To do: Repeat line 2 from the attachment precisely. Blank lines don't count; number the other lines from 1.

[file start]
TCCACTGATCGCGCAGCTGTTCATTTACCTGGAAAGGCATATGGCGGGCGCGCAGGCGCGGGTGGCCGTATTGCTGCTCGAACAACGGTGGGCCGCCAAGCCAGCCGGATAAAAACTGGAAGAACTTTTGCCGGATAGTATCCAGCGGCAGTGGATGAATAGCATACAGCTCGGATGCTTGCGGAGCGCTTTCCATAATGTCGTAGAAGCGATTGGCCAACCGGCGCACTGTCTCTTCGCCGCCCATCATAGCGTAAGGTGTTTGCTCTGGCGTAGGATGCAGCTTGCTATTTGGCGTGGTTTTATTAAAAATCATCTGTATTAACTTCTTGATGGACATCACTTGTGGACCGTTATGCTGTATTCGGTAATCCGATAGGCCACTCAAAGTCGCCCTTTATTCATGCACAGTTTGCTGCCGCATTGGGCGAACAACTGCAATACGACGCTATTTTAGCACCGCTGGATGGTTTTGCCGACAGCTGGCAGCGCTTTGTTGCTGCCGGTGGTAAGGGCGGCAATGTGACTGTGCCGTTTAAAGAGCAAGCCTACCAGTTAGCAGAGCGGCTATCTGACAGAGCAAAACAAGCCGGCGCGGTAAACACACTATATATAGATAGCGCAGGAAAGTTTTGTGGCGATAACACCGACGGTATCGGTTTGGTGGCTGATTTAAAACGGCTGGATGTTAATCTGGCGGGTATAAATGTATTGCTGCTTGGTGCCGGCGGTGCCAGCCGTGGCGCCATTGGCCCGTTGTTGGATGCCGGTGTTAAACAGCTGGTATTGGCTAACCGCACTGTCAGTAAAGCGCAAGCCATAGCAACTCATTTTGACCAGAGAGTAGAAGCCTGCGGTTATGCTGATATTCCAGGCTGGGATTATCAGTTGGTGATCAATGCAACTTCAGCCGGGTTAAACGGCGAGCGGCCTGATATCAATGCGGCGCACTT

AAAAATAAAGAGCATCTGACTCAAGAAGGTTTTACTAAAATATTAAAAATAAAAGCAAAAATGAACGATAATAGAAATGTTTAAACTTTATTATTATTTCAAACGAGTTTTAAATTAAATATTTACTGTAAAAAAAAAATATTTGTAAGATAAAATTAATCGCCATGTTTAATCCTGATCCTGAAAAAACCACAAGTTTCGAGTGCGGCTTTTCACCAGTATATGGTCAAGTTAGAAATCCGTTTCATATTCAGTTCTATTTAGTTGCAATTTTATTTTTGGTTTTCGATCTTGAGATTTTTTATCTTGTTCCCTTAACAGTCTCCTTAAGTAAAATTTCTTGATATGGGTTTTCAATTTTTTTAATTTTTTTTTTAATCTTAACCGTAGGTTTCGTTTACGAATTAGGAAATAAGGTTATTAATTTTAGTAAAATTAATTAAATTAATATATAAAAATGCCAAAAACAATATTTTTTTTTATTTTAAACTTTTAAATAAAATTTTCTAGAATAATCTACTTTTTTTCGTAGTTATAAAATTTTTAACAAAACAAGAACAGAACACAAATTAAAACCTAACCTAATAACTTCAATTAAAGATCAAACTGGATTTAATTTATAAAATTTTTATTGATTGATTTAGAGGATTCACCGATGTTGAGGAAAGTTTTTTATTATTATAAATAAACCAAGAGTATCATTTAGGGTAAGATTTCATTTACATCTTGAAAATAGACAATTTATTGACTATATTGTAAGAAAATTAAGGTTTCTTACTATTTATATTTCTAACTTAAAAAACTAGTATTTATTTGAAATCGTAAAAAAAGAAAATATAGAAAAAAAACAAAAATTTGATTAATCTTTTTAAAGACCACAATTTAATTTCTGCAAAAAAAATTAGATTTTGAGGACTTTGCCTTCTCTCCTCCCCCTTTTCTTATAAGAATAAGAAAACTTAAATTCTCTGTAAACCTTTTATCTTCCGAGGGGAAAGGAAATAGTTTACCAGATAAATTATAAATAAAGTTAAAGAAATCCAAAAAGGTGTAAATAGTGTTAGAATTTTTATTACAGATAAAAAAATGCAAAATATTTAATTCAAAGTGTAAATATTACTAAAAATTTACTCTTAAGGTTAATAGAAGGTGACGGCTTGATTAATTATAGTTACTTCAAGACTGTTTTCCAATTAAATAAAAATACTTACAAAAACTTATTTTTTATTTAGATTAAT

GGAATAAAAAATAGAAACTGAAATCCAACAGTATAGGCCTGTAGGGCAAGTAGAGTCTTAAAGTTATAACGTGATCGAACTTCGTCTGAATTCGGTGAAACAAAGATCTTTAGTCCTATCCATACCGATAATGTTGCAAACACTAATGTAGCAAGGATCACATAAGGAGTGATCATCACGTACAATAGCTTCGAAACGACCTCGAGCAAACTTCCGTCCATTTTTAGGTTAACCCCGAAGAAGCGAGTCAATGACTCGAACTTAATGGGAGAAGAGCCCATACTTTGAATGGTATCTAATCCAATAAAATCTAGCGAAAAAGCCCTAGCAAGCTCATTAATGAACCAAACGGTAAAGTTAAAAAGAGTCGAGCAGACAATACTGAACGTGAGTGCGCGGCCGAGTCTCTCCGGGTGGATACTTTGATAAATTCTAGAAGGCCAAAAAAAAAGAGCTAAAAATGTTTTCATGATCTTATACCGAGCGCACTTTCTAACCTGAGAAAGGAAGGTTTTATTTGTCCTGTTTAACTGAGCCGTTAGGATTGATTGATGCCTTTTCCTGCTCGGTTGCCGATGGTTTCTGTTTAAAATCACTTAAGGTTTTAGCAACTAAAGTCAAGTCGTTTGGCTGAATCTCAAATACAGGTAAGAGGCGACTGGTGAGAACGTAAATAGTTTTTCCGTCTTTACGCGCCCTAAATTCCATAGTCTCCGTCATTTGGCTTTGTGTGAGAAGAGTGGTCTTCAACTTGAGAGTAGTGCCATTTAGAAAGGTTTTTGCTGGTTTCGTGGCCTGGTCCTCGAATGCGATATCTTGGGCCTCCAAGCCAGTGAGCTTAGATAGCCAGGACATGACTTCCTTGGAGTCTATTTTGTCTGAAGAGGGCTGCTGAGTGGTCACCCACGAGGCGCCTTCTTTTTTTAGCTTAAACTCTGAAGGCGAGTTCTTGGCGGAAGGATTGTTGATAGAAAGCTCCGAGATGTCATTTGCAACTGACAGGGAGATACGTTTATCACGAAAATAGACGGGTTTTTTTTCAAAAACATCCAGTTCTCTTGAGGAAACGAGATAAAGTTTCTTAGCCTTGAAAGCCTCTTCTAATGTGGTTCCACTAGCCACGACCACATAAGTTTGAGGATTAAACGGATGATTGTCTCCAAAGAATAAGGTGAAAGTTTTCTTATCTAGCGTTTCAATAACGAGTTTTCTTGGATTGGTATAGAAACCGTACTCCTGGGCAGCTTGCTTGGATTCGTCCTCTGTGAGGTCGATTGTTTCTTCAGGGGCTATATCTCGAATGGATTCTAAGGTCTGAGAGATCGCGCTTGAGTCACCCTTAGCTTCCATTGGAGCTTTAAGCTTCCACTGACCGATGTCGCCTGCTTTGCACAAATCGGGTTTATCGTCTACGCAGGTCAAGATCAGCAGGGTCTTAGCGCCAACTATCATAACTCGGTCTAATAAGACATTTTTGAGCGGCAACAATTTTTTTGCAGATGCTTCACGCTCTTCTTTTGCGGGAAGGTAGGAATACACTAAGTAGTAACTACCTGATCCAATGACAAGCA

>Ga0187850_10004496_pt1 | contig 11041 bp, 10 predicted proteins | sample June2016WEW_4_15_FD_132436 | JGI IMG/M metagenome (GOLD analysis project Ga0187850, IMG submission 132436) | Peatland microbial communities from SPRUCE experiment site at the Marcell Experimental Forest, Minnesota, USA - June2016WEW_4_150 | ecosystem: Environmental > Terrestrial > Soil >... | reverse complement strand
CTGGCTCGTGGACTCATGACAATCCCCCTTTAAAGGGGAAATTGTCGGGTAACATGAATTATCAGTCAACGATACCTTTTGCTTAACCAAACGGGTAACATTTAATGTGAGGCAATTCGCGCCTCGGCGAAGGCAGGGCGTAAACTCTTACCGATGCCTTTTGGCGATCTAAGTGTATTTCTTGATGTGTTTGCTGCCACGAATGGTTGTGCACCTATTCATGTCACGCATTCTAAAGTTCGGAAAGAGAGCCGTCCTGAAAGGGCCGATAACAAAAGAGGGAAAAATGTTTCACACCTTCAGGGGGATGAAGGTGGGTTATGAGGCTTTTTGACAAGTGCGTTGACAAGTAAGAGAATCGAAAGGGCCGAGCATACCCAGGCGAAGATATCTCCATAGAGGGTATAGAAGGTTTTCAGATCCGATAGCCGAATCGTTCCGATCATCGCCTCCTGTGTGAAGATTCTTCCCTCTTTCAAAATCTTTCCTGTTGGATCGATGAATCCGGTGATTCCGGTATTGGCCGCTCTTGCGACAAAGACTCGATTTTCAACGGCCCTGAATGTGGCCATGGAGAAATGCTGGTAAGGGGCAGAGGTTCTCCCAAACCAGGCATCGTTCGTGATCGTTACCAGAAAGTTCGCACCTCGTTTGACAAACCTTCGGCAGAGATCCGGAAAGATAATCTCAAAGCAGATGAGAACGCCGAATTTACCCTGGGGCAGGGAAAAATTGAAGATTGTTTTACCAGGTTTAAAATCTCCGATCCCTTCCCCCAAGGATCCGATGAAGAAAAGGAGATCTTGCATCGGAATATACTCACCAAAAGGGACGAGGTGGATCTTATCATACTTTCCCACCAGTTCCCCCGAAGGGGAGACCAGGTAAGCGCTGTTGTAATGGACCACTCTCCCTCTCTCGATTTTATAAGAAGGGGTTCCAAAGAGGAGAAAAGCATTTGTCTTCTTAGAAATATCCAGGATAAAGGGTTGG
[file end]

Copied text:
AAAAATAAAGAGCATCTGACTCAAGAAGGTTTTACTAAAATATTAAAAATAAAAGCAAAAATGAACGATAATAGAAATGTTTAAACTTTATTATTATTTCAAACGAGTTTTAAATTAAATATTTACTGTAAAAAAAAAATATTTGTAAGATAAAATTAATCGCCATGTTTAATCCTGATCCTGAAAAAACCACAAGTTTCGAGTGCGGCTTTTCACCAGTATATGGTCAAGTTAGAAATCCGTTTCATATTCAGTTCTATTTAGTTGCAATTTTATTTTTGGTTTTCGATCTTGAGATTTTTTATCTTGTTCCCTTAACAGTCTCCTTAAGTAAAATTTCTTGATATGGGTTTTCAATTTTTTTAATTTTTTTTTTAATCTTAACCGTAGGTTTCGTTTACGAATTAGGAAATAAGGTTATTAATTTTAGTAAAATTAATTAAATTAATATATAAAAATGCCAAAAACAATATTTTTTTTTATTTTAAACTTTTAAATAAAATTTTCTAGAATAATCTACTTTTTTTCGTAGTTATAAAATTTTTAACAAAACAAGAACAGAACACAAATTAAAACCTAACCTAATAACTTCAATTAAAGATCAAACTGGATTTAATTTATAAAATTTTTATTGATTGATTTAGAGGATTCACCGATGTTGAGGAAAGTTTTTTATTATTATAAATAAACCAAGAGTATCATTTAGGGTAAGATTTCATTTACATCTTGAAAATAGACAATTTATTGACTATATTGTAAGAAAATTAAGGTTTCTTACTATTTATATTTCTAACTTAAAAAACTAGTATTTATTTGAAATCGTAAAAAAAGAAAATATAGAAAAAAAACAAAAATTTGATTAATCTTTTTAAAGACCACAATTTAATTTCTGCAAAAAAAATTAGATTTTGAGGACTTTGCCTTCTCTCCTCCCCCTTTTCTTATAAGAATAAGAAAACTTAAATTCTCTGTAAACCTTTTATCTTCCGAGGGGAAAGGAAATAGTTTACCAGATAAATTATAAATAAAGTTAAAGAAATCCAAAAAGGTGTAAATAGTGTTAGAATTTTTATTACAGATAAAAAAATGCAAAATATTTAATTCAAAGTGTAAATATTACTAAAAATTTACTCTTAAGGTTAATAGAAGGTGACGGCTTGATTAATTATAGTTACTTCAAGACTGTTTTCCAATTAAATAAAAATACTTACAAAAACTTATTTTTTATTTAGATTAAT